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Thursday, September 5, 2019

Seeing the Sights in Munich

Although I am back home in Ohio, I still have a lot to share with you about my time in Munich.

I left off with my first full day in Munich, which had been cloudy and drizzly.  I had spent most of the day visiting indoor places.  But the following day, last Friday, was gloriously sunny and perfect for exploring the city.

I started by heading back to the "Rathaus", the city hall.



As I already mentioned, this structure appears medieval, but in fact it was built in the late 1800s in an extravagant, neo-Gothic style.

The city's coat of arms appears above the entrance to the city hall.



Notice the monk in the center of the emblem.  Munich's name in German is actually "München" which means "monks".  The first settlement in the area was a Benedictine monastery in the 11th century.  The lion above the monk is a reference to Henry the Lion, the Duke of Saxony, who built a bridge across the Isar River next to the monastery.

The spire of the city hall provides the best panoramic view of the city.  Fortunately there is an elevator which takes you to the top.



Munich's Old Town is in the foreground.  In the distance, on the horizon you can make out the Olympic Tower, a communications tower and observation deck that marks Olympic Park where the 1972 summer Olympics were held.




The view to the west is dominated by the twin towers of Munich's 15th century Cathedral.

The Cathedral was my next stop.  The original design called for Gothic spires, but lack of money left the towers unfinished until 1525 when they were topped with more economical domes.



The Gothic interior is quite austere when compared to the many baroque churches that I had seen.  The Cathedral suffered heavy damage in World War II, and much of its artwork was destroyed.



A few of the original stained glass windows survived the war.



Retracing my steps I passed by the city hall again and came to the "Old City Hall".




If the "Old City Hall" looks newer that the "new one", it is because this building was destroyed during World War II bombings and was completely rebuilt.

Nearby is the oldest church in Munich, St. Peter's.  It probably stands on the site of the old monastery whose monks founded the city.  



The present church dates back to 1368, but the interior was redone in baroque style with the typical white and gold color scheme found in Bavaria.





In the shadow of St. Peter's tower is the "Victualienmarkt", the outdoor food market.  Here are booths selling fruits, vegetables, baked goods, cheeses, and sausages.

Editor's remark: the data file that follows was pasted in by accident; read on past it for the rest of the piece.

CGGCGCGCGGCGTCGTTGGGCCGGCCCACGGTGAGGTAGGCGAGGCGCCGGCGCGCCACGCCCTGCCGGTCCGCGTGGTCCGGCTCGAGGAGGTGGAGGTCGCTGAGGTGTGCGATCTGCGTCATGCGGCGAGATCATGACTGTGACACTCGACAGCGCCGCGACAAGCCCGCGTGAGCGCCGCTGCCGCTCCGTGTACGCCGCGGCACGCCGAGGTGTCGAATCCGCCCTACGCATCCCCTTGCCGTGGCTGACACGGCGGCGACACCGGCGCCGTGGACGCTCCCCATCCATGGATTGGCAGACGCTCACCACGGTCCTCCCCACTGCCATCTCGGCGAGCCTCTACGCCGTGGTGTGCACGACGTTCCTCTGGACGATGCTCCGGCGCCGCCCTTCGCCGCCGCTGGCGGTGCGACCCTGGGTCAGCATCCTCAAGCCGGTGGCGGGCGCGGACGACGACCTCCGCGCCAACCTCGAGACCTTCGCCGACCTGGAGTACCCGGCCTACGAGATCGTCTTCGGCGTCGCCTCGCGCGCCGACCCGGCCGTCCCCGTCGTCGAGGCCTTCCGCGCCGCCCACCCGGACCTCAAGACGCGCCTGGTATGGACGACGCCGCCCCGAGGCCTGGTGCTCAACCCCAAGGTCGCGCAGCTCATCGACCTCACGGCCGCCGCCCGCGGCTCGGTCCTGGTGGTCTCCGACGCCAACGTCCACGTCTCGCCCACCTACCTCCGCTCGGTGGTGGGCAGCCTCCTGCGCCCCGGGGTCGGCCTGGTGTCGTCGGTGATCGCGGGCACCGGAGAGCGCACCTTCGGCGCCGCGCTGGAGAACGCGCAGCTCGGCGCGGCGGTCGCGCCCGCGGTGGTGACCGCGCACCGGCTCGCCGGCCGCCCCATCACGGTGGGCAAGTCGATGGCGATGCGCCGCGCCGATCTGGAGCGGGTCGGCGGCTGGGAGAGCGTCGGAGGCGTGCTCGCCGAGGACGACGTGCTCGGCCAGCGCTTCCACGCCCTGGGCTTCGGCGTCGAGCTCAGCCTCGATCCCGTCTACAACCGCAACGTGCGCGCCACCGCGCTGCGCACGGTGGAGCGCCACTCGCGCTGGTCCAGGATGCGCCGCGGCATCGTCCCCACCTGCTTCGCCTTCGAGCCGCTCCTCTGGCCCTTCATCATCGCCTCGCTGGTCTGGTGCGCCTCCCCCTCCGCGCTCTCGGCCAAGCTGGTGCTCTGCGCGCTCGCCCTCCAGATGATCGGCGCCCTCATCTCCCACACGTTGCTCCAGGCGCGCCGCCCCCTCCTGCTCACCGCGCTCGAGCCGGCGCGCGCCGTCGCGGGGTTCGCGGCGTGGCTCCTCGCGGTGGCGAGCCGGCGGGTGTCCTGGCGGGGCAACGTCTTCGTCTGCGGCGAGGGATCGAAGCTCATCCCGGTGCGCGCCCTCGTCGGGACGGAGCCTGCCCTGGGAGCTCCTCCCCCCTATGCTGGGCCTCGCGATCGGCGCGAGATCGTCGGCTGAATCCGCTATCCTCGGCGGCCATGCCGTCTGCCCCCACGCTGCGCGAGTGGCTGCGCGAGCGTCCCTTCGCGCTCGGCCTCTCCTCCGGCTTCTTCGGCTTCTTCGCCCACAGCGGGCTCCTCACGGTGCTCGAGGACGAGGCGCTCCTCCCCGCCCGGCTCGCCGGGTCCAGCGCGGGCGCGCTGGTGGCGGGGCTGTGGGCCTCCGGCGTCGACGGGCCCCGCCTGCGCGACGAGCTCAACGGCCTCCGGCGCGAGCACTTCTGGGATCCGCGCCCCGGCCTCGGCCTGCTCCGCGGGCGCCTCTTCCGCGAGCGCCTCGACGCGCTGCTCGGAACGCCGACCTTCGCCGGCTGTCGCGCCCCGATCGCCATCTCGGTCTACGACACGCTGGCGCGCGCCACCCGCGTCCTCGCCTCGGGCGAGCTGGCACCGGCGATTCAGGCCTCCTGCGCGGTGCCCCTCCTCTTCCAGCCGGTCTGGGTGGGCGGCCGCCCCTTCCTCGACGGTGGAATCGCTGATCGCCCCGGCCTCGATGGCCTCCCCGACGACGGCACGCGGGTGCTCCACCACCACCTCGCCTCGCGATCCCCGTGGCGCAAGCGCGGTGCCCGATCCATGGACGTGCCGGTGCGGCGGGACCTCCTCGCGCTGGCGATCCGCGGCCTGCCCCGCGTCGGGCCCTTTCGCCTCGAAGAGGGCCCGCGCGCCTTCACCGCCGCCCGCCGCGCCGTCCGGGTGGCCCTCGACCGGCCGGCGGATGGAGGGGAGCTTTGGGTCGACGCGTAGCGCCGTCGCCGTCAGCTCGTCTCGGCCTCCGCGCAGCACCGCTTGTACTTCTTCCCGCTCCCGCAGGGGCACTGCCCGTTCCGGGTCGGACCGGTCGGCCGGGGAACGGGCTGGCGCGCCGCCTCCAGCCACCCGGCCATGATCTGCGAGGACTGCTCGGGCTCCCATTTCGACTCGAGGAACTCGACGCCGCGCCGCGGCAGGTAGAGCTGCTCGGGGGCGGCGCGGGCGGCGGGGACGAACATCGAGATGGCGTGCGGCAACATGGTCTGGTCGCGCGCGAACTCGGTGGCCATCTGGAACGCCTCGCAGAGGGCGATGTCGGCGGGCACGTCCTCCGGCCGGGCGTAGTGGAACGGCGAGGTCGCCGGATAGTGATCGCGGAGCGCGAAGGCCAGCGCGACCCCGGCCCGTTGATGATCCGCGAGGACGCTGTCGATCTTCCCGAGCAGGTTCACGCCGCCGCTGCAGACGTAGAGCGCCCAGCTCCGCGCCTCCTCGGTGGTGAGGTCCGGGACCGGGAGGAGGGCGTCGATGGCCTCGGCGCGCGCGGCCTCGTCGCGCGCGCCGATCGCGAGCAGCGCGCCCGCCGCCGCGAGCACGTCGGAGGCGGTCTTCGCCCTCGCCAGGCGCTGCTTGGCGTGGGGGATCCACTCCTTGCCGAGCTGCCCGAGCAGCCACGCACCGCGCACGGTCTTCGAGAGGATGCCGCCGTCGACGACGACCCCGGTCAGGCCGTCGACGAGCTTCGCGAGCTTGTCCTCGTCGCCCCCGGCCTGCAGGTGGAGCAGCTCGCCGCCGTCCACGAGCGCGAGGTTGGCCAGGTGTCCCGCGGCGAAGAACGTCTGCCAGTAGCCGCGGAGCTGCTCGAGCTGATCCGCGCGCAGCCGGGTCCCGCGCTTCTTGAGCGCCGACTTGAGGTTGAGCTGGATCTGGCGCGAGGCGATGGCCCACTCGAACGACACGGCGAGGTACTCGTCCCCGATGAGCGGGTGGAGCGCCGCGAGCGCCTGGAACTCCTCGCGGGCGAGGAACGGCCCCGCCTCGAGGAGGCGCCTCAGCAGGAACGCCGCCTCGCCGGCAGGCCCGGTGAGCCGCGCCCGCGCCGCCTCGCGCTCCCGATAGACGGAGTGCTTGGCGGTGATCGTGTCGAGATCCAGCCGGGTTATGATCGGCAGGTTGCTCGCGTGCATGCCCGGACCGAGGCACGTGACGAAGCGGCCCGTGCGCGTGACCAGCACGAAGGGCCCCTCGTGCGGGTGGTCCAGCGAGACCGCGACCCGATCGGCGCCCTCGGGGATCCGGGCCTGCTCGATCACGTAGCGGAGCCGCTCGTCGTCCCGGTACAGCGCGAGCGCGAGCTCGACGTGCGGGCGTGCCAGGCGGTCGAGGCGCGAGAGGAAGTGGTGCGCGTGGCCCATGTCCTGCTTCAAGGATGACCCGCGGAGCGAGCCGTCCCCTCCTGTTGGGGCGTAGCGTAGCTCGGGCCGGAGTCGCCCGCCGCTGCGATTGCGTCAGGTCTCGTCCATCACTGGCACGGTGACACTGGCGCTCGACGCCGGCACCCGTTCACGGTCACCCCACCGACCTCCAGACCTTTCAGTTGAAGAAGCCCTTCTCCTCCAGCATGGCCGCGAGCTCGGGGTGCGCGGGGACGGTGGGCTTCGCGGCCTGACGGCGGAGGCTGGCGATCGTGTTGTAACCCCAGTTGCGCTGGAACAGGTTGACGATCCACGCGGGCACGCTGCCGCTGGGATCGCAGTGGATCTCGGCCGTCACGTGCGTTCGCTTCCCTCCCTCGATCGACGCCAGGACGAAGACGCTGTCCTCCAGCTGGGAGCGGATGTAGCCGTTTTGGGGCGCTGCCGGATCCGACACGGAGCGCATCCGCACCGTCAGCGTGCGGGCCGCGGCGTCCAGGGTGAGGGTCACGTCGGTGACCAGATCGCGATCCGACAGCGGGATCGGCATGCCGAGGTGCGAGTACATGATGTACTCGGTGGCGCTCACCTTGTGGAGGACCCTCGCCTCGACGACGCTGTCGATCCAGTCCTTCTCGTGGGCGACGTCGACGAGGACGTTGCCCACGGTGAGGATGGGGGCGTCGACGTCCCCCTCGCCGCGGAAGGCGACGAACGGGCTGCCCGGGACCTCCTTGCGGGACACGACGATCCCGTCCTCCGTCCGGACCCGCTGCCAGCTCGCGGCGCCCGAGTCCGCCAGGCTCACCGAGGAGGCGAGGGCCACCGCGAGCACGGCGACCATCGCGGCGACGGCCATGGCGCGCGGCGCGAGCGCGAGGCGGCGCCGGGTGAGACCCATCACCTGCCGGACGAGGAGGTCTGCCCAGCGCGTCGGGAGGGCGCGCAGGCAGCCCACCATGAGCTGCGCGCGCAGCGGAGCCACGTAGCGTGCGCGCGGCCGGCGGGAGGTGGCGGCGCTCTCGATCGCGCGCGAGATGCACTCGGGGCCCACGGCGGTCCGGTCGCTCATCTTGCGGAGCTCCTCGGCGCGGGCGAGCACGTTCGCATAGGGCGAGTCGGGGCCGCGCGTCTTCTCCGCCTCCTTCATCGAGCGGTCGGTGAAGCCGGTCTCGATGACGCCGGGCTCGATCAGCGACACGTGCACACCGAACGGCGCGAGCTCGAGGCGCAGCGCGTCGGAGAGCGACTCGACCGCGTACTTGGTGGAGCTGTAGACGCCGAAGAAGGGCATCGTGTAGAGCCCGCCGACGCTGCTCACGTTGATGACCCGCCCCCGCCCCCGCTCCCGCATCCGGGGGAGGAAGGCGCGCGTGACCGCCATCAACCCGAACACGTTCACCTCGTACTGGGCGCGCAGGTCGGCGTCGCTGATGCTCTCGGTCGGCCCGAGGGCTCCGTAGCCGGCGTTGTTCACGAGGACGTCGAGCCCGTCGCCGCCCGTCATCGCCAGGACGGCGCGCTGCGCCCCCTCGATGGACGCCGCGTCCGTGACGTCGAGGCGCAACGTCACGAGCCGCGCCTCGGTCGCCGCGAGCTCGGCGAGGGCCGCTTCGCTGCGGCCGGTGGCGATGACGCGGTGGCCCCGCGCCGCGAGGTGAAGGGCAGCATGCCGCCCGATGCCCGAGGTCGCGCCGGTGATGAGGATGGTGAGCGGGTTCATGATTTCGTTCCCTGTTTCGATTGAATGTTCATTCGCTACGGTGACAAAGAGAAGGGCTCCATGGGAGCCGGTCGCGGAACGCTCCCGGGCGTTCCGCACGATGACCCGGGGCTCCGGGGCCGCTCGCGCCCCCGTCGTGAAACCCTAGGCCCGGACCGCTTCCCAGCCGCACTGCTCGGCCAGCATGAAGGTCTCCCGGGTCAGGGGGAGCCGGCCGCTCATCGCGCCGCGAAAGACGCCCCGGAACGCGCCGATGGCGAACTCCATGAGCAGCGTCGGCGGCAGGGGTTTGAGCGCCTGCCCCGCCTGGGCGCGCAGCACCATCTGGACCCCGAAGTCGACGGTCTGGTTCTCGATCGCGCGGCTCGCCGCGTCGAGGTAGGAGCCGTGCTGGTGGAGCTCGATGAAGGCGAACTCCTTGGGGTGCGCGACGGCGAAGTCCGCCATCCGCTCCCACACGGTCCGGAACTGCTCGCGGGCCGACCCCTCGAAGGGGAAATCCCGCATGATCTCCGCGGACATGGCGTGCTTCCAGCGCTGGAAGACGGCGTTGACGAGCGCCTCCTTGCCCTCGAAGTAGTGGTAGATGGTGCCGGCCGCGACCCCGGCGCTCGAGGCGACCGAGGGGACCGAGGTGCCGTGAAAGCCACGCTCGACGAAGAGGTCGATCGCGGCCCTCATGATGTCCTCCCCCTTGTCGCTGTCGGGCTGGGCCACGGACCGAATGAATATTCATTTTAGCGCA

Beeren - Berries
Himbeeren - Raspberries
Brombeeren - Blackberries

Obst Standl - Fruit stand

Those big things next to the fellow are mushrooms!  I have never seen such gigantic mushrooms in my life!



A Maypole in the center of the market is typical of Bavarian towns.

Next stop on my sightseeing list was the tiny Asam Church. Although now it is a place of worship, this building was originally the showroom (for lack of a better word) of two architects, the Asam brothers.  They filled the space with every baroque decoration in their catalogue, and clients could come here and pick out what they wanted for their building project.  It is baroque taken to "the nth degree".







Typical architecture in the Old Town...





I had visited the "Residenz", the palace of the Wittelsbach dynasty, the previous day.  Behind the palace is the "Hofgarten", the Palace Garden.




A short walk beyond the "Hofgarten" is the "Englischer Garten" (the English Garden).  It stretches for three miles from the center of the city, and is one of the largest urban parks in the world.


On a late Friday afternoon, thousands of locals were beginning their weekend by enjoying the sunshine in the park.

At one point along the stream going through the park artificial rapids have been built where people can go surfing.


I walked through a portion of the park until I reached the Chinese Tower and the adjacent Beer Garden.



While people enjoyed their beer, up in the tower a German band was playing "oom-pah" music, an appropriate ending to my day of sightseeing.


3 comments:

  1. I've never eaten them, but those are puffball mushrooms. Crazy looking, no?

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    Replies
    1. Yes, I have never seen anything like them. Are they more typical of Europe?

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    2. Good question. Wikipedia says there are some varieties found in North America. Maybe we just don't bother to forage and eat them as much.

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